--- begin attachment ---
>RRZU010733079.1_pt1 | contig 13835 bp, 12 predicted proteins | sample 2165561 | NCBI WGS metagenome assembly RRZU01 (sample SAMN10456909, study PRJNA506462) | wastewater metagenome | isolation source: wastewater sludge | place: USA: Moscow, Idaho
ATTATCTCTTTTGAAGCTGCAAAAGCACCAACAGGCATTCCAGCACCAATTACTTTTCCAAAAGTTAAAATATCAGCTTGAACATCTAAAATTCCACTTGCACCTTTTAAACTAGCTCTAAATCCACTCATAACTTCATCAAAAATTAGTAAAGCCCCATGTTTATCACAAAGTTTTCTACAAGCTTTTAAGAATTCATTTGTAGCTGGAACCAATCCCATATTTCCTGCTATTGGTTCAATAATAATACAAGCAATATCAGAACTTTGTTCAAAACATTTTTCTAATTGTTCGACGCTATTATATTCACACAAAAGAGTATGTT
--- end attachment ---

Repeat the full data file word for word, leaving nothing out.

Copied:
>RRZU010733079.1_pt1 | contig 13835 bp, 12 predicted proteins | sample 2165561 | NCBI WGS metagenome assembly RRZU01 (sample SAMN10456909, study PRJNA506462) | wastewater metagenome | isolation source: wastewater sludge | place: USA: Moscow, Idaho
ATTATCTCTTTTGAAGCTGCAAAAGCACCAACAGGCATTCCAGCACCAATTACTTTTCCAAAAGTTAAAATATCAGCTTGAACATCTAAAATTCCACTTGCACCTTTTAAACTAGCTCTAAATCCACTCATAACTTCATCAAAAATTAGTAAAGCCCCATGTTTATCACAAAGTTTTCTACAAGCTTTTAAGAATTCATTTGTAGCTGGAACCAATCCCATATTTCCTGCTATTGGTTCAATAATAATACAAGCAATATCAGAACTTTGTTCAAAACATTTTTCTAATTGTTCGACGCTATTATATTCACACAAAAGAGTATGTT